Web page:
It's all about knowledge, skills, and preparedness.
Coastal cruising is a lot of fun but can also be dangerous. Going to sea is all about knowledge, skills, and preparedness to control your situation and minimize your risk. You have a lot down pat from your experience sailing in coastal waters, but you may need to know more.
Have a plan. Practicing your plan is a good idea too. When you are out of sight of land, you must depend a lot more on your own resources. We always hope nothing goes wrong, but something can and often does. We must be prepared to handle the issues no matter what they might be. I usually begin a long trip, be it in coastal or protected waters, by asking myself a bunch of questions such as those below so I can formulate my plan. Some are general in nature and some are specific to the trip and the people involved. Taken at face value they are pretty scary questions. I don't mean to be discouraging, but do use them to generate your own, more comprehensive list. Then answer them all to ensure you are ready before you go.
1) What about man overboard situations? In the open ocean, waves are higher and people harder to see. Do you use GPS to mark the spot? Do you toss a float? What about search patterns? Does everyone wear coastal-rated PFDs? Do they have a light and a whistle? Have you and your crew practiced it? What will the water temperature be like? Can you get the person aboard if they are helpless from cold or injury?
2) What will the weather be like? Do you watch the marine forecast for a weather window? Can you afford to vary your timing? What will you do if you encounter unexpected heavy weather anyway?
3) If you will be out of sight of land you cannot use piloting skills. Do you have a plan in case you encounter a navigational equipment casualty, such as loss of your GPS? Maybe it is dead batteries, maybe it is loss of your hand-held overboard ... whatever. Do you plot your position on charts and compare it to your intended track (and make course corrections to counter set and drift)? Do you use a sextant? Will you sail towards land by magnetic compass, find where you are, and then sail home? Will you dead reckon to home from your last known position?
4) How will you communicate? If all else fails, you need to be able to call for help. VHF is mostly line of sight as are cell telephones. Do you plan to stay within range or do something else?
5) Winds on the open ocean are typically stronger than in protected waters but also steadier and more directed, which helps. How do you do in 20-30 kts winds? How does your boat do? What is your plan for shortening sail on a heaving deck? Will you have jack lines, do you have a favorite technique?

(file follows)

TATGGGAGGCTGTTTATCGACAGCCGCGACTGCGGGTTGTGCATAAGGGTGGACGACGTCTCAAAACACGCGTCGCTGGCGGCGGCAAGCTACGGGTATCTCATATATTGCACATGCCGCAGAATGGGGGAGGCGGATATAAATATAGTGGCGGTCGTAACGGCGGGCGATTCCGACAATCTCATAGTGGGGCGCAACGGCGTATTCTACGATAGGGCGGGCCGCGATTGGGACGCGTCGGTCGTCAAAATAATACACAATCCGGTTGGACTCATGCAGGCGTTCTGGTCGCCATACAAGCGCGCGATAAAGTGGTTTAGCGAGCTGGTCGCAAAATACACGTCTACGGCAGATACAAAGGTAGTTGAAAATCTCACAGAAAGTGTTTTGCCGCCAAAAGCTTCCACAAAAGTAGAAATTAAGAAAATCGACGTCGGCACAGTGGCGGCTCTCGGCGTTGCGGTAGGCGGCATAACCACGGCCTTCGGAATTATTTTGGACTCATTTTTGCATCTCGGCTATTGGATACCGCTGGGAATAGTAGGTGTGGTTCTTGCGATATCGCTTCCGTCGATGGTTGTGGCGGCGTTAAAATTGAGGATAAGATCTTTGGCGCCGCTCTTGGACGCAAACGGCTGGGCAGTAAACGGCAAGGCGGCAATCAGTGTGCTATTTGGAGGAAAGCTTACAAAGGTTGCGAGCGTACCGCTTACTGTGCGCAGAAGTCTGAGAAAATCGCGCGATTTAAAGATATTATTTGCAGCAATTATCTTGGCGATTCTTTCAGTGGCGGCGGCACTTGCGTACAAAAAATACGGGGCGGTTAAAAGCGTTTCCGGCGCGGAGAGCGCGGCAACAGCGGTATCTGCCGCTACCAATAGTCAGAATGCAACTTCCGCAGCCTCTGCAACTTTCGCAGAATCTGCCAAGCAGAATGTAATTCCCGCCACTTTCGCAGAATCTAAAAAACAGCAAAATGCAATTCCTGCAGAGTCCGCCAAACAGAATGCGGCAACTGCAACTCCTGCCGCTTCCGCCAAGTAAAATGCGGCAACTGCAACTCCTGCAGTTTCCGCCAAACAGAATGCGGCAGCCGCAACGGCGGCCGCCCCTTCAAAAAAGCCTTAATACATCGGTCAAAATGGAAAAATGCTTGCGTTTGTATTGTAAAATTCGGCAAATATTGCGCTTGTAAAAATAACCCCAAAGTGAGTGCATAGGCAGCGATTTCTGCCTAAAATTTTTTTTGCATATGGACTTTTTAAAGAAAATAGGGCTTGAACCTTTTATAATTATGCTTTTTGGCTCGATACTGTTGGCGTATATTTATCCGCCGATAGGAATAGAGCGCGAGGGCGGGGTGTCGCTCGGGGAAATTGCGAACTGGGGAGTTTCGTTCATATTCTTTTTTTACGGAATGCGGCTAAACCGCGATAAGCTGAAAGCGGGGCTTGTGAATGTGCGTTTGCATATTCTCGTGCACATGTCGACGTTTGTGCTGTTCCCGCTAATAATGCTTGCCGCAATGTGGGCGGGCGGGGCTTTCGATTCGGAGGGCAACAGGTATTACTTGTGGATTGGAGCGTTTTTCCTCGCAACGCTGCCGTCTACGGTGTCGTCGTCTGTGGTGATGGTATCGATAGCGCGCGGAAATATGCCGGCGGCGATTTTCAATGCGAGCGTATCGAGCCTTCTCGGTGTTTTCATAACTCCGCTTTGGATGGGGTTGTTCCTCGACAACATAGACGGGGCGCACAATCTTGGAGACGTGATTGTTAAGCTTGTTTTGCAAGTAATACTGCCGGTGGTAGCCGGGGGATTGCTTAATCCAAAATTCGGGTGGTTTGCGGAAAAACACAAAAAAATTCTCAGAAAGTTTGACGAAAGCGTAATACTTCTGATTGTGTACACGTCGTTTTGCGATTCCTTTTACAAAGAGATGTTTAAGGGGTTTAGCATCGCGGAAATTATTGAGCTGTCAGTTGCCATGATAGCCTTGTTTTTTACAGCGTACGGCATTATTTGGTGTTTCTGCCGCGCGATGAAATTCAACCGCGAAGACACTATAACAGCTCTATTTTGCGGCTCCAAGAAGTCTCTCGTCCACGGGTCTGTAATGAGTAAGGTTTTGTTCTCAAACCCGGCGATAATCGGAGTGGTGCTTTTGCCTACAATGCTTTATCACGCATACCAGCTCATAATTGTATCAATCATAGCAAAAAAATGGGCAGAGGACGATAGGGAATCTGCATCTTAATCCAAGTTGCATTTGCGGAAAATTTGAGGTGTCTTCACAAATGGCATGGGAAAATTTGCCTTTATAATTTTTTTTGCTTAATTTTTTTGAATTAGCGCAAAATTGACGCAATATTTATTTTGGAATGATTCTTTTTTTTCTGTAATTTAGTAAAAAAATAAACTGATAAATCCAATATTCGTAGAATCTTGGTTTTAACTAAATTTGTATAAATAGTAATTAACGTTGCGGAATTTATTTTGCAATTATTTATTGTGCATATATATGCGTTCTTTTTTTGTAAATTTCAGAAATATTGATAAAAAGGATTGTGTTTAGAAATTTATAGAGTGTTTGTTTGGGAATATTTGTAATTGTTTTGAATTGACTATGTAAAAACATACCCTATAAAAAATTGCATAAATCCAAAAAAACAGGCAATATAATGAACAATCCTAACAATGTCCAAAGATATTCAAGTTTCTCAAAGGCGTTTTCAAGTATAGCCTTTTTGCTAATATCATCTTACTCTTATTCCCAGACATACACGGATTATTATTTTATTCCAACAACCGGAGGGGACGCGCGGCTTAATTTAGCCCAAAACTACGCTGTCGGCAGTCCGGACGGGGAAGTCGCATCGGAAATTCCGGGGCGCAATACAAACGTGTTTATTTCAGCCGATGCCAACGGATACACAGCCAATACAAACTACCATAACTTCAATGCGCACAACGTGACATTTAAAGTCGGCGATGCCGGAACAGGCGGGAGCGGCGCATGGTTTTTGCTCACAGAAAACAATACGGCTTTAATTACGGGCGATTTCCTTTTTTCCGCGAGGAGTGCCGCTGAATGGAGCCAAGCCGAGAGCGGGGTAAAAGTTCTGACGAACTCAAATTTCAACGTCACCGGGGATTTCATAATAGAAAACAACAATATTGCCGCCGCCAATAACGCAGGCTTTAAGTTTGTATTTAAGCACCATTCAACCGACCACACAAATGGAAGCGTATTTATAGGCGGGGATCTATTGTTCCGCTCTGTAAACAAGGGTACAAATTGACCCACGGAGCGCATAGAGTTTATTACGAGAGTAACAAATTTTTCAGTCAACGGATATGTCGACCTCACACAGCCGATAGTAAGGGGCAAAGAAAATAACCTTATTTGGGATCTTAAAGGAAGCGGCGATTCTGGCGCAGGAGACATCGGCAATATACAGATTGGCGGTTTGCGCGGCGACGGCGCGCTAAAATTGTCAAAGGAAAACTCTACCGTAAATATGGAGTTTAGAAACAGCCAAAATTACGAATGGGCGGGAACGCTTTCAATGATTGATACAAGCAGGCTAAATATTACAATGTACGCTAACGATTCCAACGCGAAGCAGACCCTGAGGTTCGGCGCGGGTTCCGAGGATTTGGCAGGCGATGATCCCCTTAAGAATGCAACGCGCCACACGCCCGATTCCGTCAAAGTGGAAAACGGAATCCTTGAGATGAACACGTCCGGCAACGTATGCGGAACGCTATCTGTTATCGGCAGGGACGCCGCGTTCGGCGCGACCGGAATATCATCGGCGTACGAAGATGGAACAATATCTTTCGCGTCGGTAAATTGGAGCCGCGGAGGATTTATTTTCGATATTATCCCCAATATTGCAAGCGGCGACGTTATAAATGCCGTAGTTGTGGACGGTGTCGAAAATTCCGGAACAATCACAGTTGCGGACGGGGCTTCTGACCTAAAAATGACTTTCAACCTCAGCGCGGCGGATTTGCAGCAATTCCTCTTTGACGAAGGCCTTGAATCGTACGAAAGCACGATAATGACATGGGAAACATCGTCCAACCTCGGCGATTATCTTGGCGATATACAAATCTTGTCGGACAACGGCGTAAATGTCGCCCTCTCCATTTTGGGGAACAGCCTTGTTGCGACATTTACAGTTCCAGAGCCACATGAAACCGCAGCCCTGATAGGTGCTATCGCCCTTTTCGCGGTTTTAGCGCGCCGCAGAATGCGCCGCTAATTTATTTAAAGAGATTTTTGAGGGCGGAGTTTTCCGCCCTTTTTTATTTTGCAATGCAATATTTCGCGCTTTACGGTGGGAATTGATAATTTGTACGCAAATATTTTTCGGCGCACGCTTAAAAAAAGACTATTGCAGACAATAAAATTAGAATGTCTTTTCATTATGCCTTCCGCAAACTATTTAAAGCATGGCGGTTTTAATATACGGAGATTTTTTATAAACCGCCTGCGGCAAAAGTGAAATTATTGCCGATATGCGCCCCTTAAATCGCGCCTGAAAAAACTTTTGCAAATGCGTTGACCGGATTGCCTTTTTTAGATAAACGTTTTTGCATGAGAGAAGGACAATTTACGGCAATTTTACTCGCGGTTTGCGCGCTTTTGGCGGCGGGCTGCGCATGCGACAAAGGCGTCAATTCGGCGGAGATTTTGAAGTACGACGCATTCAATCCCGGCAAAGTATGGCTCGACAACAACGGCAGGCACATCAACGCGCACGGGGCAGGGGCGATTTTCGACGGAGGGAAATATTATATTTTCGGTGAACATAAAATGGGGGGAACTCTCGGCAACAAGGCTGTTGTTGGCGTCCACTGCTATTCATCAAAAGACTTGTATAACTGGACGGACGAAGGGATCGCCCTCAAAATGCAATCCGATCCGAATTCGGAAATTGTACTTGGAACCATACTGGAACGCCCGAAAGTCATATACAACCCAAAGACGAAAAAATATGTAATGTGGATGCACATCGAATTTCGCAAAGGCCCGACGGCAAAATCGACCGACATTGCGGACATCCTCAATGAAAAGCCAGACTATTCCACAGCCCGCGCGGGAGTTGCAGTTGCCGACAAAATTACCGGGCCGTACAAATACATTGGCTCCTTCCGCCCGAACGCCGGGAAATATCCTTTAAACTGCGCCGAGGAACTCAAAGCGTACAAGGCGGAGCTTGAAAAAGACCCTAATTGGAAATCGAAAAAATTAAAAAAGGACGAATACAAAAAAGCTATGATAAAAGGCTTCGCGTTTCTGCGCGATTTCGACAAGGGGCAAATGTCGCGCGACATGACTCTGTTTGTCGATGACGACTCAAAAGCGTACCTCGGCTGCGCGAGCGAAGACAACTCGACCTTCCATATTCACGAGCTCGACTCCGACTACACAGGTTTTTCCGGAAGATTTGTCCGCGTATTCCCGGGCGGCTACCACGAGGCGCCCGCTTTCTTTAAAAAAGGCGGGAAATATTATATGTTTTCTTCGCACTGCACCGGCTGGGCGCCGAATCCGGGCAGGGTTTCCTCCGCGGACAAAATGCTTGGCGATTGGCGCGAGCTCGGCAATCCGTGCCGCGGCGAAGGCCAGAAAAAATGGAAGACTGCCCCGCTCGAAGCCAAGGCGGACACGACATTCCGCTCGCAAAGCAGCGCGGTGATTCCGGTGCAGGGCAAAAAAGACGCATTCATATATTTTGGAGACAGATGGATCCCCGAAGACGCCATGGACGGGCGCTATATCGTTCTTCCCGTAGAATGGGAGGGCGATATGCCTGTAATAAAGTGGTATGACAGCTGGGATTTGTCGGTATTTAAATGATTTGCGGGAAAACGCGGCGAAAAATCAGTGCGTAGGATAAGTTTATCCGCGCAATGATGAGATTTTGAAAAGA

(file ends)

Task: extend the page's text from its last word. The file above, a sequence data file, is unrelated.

6) Stronger winds produce more strain on your sails and rigging. Are they in good shape? Are you prepared to repair your sails if you see a tear? What about repairing mechanical systems, especially engine-related? What if your water pump breaks? Do you have a manual pump, or do you carry bottled water?
7) How knowledgeable and skilled are the prospective members of your crew? You are responsible for them and the boat. You are responsible for everything that happens. Are they familiar with your boat? If they lack skills and knowledge, how do you plan to train them? Do they know how you like to do things? Perhaps a few trips together in protected waters might be in order if y'all have never sailed together before.
8) Have you inventoried and inspected your equipment lately? Is it all in working order? Have you replaced anything that has expired, such as flares and medicines? Do you have all the recommended equipment for coastal cruising? Do you have foul weather gear on board? Enough for everyone, or must they bring their own?
9) How is your first aid knowledge? What is the state of your first aid kit? Does it include seasickness treatment? What about your crew if you are the casualty?
10) Can you handle a severe casualty? What happens if you are dismasted? What if you are holed, such as a hose breaking, or a seacock or through-hull failing? Do you have soft wood plugs and a hammer? Do you have a tarp and a lot of spare line? Do you know how to rig a sea patch? What shape are your bilge pumps in, especially your manual pumps? It can take a while to get in to port, so your electric pump can drain a battery if your engine also fails to start.
11) What happens if your house and starting batteries die? Can you start your engine manually?
12) How many people will be on watch at one time? If only one person, how will you ensure he can't go overboard when everyone else is asleep?
13) How are you at heaving to? It is a useful technique when you need to fix something or need all hands to do something not involving sailing.
14) Think through handling multiple things going wrong at once. That is when most people get into serious trouble.
I'm a big believer in schools, too. If you plan to make a habit of this I strongly recommend you take the ASA course on basic coastal cruising or its equivalent.
Think it through, get prepared, then go have fun in confidence!
T. P. Donnelly
S/V Tranquility Base
1984 Islander 30 Bahama
Last edited by dacap06; 04-27-2011 at 08:52 AM.